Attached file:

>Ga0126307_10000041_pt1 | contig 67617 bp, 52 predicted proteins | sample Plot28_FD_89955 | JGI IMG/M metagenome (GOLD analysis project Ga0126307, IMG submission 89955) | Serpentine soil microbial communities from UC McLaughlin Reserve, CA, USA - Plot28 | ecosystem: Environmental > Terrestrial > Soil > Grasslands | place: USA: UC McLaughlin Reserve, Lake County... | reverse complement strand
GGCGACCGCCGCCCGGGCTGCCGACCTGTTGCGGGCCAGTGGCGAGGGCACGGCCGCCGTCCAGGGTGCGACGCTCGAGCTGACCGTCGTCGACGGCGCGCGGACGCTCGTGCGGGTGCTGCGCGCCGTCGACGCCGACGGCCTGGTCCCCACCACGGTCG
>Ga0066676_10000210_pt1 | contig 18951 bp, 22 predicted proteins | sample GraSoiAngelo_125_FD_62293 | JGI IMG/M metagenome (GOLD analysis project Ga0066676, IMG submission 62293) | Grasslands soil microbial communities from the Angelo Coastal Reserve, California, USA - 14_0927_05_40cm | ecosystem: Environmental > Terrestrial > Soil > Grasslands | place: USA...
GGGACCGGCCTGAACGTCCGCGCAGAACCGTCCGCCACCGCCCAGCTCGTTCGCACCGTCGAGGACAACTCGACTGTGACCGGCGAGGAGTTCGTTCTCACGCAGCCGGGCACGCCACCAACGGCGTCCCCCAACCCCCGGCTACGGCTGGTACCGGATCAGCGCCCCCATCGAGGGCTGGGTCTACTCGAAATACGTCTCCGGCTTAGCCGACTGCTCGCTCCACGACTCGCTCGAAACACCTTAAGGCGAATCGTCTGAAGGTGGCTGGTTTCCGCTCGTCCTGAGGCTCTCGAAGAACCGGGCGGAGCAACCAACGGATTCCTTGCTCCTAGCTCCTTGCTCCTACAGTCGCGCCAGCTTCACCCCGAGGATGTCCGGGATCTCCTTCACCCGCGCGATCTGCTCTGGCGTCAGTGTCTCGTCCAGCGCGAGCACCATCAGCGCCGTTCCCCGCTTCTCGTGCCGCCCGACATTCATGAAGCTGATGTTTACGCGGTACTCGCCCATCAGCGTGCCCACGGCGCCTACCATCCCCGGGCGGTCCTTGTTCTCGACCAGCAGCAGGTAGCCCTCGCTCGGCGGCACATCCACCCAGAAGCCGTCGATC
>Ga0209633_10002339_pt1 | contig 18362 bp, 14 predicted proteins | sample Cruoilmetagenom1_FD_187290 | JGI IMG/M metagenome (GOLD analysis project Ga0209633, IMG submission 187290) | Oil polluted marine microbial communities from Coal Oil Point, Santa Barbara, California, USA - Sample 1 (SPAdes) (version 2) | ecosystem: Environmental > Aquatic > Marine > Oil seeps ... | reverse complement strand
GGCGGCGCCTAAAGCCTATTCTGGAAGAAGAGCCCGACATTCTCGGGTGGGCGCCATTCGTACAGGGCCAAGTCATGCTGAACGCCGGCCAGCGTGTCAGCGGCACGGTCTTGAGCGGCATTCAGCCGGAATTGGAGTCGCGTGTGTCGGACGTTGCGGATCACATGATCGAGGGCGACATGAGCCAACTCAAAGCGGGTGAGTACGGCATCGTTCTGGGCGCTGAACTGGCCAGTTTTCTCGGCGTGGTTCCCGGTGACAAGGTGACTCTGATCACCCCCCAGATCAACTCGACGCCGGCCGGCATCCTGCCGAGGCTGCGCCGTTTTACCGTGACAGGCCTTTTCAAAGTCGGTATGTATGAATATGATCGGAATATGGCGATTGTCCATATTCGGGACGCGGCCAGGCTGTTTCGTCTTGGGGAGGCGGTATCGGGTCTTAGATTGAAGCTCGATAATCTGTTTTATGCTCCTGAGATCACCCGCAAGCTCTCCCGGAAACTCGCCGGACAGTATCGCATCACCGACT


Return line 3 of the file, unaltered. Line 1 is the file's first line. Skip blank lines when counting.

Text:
>Ga0066676_10000210_pt1 | contig 18951 bp, 22 predicted proteins | sample GraSoiAngelo_125_FD_62293 | JGI IMG/M metagenome (GOLD analysis project Ga0066676, IMG submission 62293) | Grasslands soil microbial communities from the Angelo Coastal Reserve, California, USA - 14_0927_05_40cm | ecosystem: Environmental > Terrestrial > Soil > Grasslands | place: USA...